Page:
When Life Doesn't Go As Planned

When life doesn't go as planned, I usually react in one of two ways: either with equanimity and grace—because I'm with people I want to impress—or with grumbling and complaints—because I'm with my family, and they love me no matter what. Neither response follows Paul's call in Philippians 2:14-15 to do all things without complaining or grumbling, so that I can be the light of Christ in a dark and twisted world.

For the past few weeks, my days were full to over-flowingly busy, even before life didn't go as I had planned. The beans were coming on in my daughter's garden, which means we were canning beans a couple times a week. We finished the first batch right before I went to Chicago to promote my new book Sharing Love Abundantly after it released. When I got home a few days later, there were more beans. I was fine with that, because I had planned time into my schedule for canning season.

My daughter and I were confident we could maintain the household and our job duties, even though we were short a few adults. My husband went home to Alaska for a week; my son-in-law started a second job, so he was gone more than usual. Even so, we were handling things well until the when-life-doesn't-go-as-planned thing happened: I hurt my back.

  • The kind of hurt that takes days and weeks to heal.

  • The kind of hurt that means a person can stand or lie down, but not sit.

  • The kind of hurt that means a person needs 5 minutes to move from stand to lie down and visa versa.

  • The kind of hurt that means an ice pack for 10 minutes every hour.


Had I been in Chicago when the injury happened, I probably would have responded with equanimity and grace. But I was at home, and you can most likely guess how I responded. As a caregiving parent who lives in the world of “when-life-doesn't-go-as-planned,” you probably understand my less-than-gracious response and perhaps identify with it. I hope that you, like me, want to respond in a more God-honoring way the next time your life doesn't go as planned.

While icing my injury, I had plenty of time to think and pray about how to respond rightly in the future, a luxury not often available to parents of kids with special needs. So I'm passing along what God showed me about how to respond as the light of Christ when life doesn't go as planned.

  1. Pray. As soon as circumstances throw a wrench into your plans, start praying. Ask God for assurance, flexibility, and forgiveness if your reaction to the change requires it. Prayer takes us out of what's wrong and into God. It's also a reminder that we are not alone, and it's an invitation to walk according to God's plan instead of our own.

  2. Prioritize. Altered circumstances require a shift in priorities. For me, that meant icing my back instead of meeting the deadline for this blog post. For you, it might mean sandwiches for supper instead of a hot meal, or listening to church online instead of attending in person on Sunday.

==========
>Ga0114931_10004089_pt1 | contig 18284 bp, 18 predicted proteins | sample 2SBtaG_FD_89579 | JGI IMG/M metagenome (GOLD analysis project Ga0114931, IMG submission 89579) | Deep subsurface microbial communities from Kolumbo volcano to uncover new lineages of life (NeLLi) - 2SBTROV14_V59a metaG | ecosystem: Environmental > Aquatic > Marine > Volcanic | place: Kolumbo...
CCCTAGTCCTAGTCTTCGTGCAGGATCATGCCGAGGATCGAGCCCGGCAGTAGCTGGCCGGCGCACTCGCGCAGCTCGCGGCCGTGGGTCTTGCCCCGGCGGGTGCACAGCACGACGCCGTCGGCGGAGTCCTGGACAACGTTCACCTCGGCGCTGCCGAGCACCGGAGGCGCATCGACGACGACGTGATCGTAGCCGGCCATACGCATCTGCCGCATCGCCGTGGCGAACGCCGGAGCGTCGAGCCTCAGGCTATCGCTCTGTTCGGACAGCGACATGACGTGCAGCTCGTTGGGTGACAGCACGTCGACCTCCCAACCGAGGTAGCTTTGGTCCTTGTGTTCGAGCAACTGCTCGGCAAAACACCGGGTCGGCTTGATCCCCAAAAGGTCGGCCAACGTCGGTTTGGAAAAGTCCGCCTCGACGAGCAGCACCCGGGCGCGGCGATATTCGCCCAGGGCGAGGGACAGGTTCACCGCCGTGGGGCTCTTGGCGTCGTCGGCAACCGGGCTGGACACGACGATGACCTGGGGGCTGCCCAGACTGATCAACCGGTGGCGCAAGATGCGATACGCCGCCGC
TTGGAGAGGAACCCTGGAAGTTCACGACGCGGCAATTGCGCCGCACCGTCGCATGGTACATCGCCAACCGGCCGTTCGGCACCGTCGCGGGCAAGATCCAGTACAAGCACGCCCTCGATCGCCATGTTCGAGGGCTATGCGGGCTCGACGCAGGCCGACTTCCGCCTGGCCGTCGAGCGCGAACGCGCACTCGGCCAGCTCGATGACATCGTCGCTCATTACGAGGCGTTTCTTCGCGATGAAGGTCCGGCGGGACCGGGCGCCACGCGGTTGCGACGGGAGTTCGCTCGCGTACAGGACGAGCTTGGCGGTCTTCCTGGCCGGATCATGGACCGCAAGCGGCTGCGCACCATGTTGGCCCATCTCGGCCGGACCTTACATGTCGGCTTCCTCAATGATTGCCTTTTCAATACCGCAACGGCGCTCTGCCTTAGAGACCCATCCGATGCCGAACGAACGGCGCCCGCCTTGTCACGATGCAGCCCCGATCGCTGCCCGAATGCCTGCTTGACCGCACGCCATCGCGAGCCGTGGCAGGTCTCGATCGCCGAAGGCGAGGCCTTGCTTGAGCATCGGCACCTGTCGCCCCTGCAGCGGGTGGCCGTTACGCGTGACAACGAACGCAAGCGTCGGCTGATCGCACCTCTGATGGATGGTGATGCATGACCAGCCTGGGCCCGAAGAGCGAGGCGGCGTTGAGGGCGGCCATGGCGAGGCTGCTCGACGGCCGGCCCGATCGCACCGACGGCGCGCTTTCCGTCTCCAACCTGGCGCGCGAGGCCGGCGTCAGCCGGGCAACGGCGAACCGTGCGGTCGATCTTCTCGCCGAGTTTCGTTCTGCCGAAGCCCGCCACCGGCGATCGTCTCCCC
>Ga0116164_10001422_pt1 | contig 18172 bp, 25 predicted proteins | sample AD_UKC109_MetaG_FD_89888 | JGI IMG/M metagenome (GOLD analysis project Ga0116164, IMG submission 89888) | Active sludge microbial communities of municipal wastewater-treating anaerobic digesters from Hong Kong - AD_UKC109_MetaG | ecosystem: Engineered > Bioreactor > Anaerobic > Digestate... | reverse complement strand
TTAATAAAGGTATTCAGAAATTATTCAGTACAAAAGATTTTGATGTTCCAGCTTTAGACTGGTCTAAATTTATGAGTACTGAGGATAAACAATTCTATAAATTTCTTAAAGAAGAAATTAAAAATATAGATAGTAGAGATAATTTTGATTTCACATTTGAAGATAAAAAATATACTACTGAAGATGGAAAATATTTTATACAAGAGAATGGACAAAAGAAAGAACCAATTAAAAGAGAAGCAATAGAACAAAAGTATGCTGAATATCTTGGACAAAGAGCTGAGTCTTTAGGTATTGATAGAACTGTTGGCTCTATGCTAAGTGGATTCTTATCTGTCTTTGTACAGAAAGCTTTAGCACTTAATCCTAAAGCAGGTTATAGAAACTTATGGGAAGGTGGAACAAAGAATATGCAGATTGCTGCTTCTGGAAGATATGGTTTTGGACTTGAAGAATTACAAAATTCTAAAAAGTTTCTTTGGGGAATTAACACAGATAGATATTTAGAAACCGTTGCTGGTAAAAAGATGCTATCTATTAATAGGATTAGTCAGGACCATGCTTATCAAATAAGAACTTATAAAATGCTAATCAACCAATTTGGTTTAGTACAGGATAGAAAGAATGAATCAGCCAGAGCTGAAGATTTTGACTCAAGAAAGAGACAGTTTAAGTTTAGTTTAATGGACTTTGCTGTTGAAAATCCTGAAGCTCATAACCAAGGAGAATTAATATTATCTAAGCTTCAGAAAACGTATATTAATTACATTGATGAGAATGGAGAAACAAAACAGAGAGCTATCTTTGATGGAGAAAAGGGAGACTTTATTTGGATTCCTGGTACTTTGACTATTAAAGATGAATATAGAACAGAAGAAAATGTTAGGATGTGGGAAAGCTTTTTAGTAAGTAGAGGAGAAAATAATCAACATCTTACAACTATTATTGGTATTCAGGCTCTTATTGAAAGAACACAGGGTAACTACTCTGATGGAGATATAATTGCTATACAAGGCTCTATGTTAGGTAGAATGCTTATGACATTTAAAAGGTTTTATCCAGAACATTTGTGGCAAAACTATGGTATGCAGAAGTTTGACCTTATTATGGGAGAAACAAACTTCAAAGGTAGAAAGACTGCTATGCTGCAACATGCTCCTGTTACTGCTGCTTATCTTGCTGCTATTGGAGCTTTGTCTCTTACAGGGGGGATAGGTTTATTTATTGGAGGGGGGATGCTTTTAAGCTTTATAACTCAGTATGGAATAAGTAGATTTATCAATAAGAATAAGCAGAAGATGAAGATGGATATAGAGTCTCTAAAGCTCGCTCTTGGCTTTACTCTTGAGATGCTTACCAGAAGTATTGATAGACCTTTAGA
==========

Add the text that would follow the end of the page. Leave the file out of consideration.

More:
3. Lower your standards. I've mentioned this in previous posts. Forget about keeping your home and yard picture perfect, hosting the most creative birthday party ever, or sending your child to school dressed to the nines. Your child will remember your response to changed circumstances more than a clean house, a great party, or clothes. By lowering your standards, you increase the likelihood of responding with grace, rather than grumbling.

  4. Look for good. Sometimes good things happen when life doesn't go as planned. Before hurting my back, I'd abandoned my goal of preparing for the release of the Downton Abbey movie by watching all six seasons of the television show. Resting my back in bed provided the time needed to accomplish my goal. At the end of every episode, I whispered a prayer of thanks for this bit of goodness. God's plans for us are always good, and they are often delivered in simple, kind ways. We just need to look for them.

  5. Accept help. If someone offers to help, humbly accept the offer. Let them be the light of Christ in your world so you can be light to someone else.

  6. Take the long view. Eternity with Christ is the long view. Our responses can point people to or away from Him. When we take the long view, we are more likely to respond to change in a way that points others to Him. The long view also brings assurance of God's forgiveness when we respond wrongly, which we all do now and again.

As a parent raising kids with special needs, you know that more often than not, life doesn't go as planned. I hope these strategies make it easier for you to respond to changed circumstances with equanimity and grace, not all at once, but bit by bit. Because our God doesn't expect perfection, just a heart to please Him more each day.

Jolene Philo is the author of the Different Dream series for parents of kids with special needs. She speaks at parenting and special needs conferences around the country. She's also the creator and host of the Different Dream websiteSharing Love Abundantly With Special Needs Families: The 5 Love Languages® for Parents Raising Children with Disabilities, which she co-authored with Dr. Gary Chapman. It was released in August of 2019 and is available at local bookstores, their bookstore website, and at Amazon.